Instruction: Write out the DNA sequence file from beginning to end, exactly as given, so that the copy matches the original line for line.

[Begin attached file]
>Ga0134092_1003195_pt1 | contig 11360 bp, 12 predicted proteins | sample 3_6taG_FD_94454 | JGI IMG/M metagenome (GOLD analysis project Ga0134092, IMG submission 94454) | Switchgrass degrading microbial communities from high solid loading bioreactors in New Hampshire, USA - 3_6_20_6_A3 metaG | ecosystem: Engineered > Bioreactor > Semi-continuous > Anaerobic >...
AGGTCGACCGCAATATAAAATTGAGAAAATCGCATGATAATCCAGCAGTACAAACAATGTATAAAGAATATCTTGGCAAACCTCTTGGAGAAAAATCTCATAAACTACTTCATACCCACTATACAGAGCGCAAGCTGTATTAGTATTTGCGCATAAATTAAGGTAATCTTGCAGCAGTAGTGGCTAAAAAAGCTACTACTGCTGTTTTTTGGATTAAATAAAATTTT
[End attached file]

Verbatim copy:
>Ga0134092_1003195_pt1 | contig 11360 bp, 12 predicted proteins | sample 3_6taG_FD_94454 | JGI IMG/M metagenome (GOLD analysis project Ga0134092, IMG submission 94454) | Switchgrass degrading microbial communities from high solid loading bioreactors in New Hampshire, USA - 3_6_20_6_A3 metaG | ecosystem: Engineered > Bioreactor > Semi-continuous > Anaerobic >...
AGGTCGACCGCAATATAAAATTGAGAAAATCGCATGATAATCCAGCAGTACAAACAATGTATAAAGAATATCTTGGCAAACCTCTTGGAGAAAAATCTCATAAACTACTTCATACCCACTATACAGAGCGCAAGCTGTATTAGTATTTGCGCATAAATTAAGGTAATCTTGCAGCAGTAGTGGCTAAAAAAGCTACTACTGCTGTTTTTTGGATTAAATAAAATTTT